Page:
Where coverage is king

by Staff Reporter | January 6th, 2013

In conversation with Mohammed Al-Haj, COO of Kuwait-based Gulfsat, one of the major satellite service providers in the MENA region.

You broadcast more than 40 TV channels including MBC Group’s Al Arabiya news channel and Al Arabiya Al Hadath, among others, from Eutelsat 8 West A satellite at 8 degrees West. What do you believe are the most important factors to keep in mind when working with the broadcast vertical?

Among the emerging technologies in broadcasting today, I believe network convergence plays a major role and is considered as one of the major factors that controls content delivery methods

We need to keep in mind the digital revolution taking place in content production, storing, protecting, delivery and distribution. Among the emerging technologies in broadcasting today, I believe network convergence plays a major role and is considered as one of the major factors that controls content delivery methods.

The second factor is providing monitoring and support services. We need to be able to broadcast a TV channel with 99.98% service availability and clarity throughout the whole year. Simply put, that is the main demand for any TV channel. Lastly, the coverage area is a very important factor for any TV channel to maximise their viewership.

What do you believe are the general challenges catering to the broadcast vertical?

The factors mentioned in the previous response pose some of the biggest challenges for us. Another challenge is understanding the demand in the marketplace and accompanying business dynamics especially given the political situation globally and across the region.

With regard to the recent political situation  across the MENA region, what specific challenges have you faced when servicing the broadcast sector?

We have experienced rapid turnover with some TV channels. Because of the current situation, many political and news TV In conversation with Mohammed Al-Haj, COO of Kuwait-based Gulfsat, one of the major satellite service providers in the MENA region channels have joined this sector addressing both sides of the political spectrum – pro-regime and anti-regime. And in the light of the current uncertainties, these new channels pose a risk in terms of continuity, to our sector.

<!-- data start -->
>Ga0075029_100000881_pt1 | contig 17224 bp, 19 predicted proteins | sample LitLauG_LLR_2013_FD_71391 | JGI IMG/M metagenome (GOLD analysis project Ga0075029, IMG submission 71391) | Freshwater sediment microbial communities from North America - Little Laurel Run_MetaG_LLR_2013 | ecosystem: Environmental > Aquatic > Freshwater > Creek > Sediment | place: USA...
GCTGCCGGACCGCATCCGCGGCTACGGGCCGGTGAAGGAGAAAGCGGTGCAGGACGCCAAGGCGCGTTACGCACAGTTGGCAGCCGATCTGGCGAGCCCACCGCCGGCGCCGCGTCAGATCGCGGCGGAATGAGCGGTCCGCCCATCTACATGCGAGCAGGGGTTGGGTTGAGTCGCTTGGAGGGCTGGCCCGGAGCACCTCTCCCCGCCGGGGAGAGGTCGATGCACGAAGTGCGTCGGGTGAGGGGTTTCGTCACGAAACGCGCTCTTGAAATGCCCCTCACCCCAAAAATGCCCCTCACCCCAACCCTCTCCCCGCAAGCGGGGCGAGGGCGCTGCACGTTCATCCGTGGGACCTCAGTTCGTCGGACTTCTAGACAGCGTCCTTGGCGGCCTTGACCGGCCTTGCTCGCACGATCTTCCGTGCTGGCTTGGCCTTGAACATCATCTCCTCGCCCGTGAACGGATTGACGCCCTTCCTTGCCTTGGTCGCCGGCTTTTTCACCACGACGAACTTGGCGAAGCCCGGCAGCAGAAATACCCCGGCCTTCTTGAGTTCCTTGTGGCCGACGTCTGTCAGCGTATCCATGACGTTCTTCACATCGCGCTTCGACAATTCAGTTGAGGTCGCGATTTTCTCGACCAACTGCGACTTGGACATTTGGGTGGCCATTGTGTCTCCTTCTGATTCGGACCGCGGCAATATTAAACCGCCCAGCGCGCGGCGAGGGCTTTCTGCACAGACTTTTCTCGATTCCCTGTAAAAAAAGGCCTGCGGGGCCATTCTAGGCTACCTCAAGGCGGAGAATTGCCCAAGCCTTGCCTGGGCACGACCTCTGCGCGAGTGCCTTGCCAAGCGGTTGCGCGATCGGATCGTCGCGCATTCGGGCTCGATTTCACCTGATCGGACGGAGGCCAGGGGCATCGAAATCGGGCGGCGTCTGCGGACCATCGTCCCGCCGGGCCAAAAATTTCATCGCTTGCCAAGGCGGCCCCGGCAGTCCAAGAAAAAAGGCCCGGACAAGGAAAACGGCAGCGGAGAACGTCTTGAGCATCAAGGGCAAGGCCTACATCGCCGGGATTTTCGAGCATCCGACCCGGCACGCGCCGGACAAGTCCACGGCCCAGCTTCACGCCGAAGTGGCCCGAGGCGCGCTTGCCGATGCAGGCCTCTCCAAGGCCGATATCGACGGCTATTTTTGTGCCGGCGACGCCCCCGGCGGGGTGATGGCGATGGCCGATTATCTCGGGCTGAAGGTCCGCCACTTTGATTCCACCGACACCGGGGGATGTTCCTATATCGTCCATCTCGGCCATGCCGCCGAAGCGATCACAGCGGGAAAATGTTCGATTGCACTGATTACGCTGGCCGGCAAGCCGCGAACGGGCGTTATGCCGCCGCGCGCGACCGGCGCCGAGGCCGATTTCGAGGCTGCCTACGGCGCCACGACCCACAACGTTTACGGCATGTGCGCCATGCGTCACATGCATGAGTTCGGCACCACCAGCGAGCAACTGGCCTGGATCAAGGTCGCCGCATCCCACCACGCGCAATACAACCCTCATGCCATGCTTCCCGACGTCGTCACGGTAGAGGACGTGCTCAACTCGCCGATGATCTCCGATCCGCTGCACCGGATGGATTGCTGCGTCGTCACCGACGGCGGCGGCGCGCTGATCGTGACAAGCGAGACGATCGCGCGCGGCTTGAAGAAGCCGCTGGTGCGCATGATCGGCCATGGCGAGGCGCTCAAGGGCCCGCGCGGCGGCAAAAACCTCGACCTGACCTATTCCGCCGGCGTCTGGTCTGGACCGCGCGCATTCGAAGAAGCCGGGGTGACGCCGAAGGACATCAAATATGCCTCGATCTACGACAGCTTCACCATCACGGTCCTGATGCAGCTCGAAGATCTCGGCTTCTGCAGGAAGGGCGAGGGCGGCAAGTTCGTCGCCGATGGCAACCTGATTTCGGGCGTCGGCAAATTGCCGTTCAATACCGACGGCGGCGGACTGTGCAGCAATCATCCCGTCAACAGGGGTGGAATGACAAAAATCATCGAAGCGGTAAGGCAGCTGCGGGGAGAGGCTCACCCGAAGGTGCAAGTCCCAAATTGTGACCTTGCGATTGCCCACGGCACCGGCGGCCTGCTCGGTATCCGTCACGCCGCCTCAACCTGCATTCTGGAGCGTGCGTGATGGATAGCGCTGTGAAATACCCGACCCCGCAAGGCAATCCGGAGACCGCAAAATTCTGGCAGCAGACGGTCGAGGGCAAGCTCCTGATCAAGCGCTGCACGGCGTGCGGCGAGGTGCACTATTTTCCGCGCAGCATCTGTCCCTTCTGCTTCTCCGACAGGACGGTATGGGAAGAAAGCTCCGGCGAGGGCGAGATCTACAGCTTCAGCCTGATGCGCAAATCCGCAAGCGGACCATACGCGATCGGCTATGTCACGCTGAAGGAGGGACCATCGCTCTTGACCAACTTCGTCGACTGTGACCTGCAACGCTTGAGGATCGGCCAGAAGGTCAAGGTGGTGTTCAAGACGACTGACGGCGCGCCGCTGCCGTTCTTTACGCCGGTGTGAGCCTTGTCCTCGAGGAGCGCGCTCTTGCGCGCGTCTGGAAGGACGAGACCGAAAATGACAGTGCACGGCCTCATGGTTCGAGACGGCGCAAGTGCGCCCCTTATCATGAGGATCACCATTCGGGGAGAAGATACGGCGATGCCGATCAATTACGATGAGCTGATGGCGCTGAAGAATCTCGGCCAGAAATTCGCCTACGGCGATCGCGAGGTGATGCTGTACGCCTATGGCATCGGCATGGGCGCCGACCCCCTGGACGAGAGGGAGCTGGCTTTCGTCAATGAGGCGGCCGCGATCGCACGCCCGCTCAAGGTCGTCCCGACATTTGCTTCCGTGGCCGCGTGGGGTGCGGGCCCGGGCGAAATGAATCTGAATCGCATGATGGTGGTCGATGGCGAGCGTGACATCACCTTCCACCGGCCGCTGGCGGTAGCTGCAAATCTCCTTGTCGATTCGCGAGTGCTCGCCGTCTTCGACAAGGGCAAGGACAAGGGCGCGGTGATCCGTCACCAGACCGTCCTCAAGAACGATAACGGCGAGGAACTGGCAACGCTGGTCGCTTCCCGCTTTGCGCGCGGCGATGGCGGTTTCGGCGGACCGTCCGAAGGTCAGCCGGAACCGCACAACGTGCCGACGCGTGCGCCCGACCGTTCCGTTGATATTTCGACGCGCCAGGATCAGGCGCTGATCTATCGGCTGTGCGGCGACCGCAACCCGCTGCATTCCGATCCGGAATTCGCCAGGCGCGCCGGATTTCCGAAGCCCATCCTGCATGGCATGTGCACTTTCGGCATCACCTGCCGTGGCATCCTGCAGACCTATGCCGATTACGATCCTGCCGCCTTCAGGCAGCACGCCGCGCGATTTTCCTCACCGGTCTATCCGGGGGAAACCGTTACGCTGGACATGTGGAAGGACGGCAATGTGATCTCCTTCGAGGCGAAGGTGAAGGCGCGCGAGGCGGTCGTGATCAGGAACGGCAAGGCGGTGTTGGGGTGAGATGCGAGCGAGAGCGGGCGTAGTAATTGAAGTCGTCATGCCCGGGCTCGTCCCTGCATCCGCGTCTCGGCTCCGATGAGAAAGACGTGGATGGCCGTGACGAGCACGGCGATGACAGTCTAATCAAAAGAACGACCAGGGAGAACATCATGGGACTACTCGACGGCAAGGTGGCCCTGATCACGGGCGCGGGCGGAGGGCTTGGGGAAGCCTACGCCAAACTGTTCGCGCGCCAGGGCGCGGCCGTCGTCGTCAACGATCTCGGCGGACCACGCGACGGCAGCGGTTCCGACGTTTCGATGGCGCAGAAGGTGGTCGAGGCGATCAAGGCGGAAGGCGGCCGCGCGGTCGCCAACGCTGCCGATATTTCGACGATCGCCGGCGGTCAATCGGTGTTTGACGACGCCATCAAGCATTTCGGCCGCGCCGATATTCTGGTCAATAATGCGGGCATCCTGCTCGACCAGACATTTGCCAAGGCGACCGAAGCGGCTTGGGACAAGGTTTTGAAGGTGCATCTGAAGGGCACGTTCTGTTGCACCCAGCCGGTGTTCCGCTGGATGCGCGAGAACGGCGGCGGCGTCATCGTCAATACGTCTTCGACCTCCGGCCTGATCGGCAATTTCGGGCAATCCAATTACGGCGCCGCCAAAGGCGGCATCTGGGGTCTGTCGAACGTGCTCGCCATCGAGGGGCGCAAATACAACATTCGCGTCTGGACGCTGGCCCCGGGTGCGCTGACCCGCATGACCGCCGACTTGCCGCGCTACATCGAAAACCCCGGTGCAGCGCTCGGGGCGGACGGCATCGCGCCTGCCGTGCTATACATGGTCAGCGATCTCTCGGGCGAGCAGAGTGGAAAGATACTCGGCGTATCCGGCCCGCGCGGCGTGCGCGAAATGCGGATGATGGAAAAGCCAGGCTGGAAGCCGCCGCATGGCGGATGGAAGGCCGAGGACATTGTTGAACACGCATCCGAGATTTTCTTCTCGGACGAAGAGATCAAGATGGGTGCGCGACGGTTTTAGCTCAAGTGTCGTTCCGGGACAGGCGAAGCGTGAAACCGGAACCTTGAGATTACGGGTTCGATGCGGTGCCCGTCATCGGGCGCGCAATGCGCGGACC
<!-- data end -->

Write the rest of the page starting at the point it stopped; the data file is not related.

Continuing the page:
Secondly, we have faced the issue of satellite jamming. The issue again arises from both sides of the political spectrum. Both sides try to find ways to interfere with the broadcasting frequency of the other channel and this poses a technical challenge for capacity providers.

What, in your view, are the significant technological developments that have helped you offer better services or the same services with less effort?

The new video developments in terms of compression, processing and multiplexing technologies have enhanced the video quality and increased bandwidth efficiency and management. In addition, advancements in convergence technology have streamlined the transport layer between the IP network infrastructure and the satellite infrastructure.

Lastly, developments in cloud computing has empowered our approach towards content storage, delivery and distribution.

Given that a number of satellite service providers are offering capacity over the region, what are your views on the competition and how do you plan to stay ahead of the competition?

The competition will continue to increase with the inclusion of new players; but by capitalising on our solid customer base, market relations and proper account management on the one side, and enhancing our competitive services and solutions towards meeting our customer requirements on the other side, we will definitely stay ahead of the competition. Most significantly, the factors that help us stay ahead are our past experience in this field and the long-term strategic alliances with our technology partners and providers.

The broadcast vertical has dominated the satellite industry in terms of revenues. Do you believe this trend will continue?

As of now the broadcast and media vertical contribute a major part of revenues for any satellite operator and it will remain so, as the number of TV channels increase as well as the demand grows to move into the HDTV platform.

However, looking at the future, the new methods of content delivery could reshape the broadcast vertical revenue stream. Future TV includes the move from HDTV to 3DTV, from receiving only to interactive TV (iTV), a TV platform that also integrates internet delivery, mobile streaming, PVR storing facilities, and other over-the-top services.

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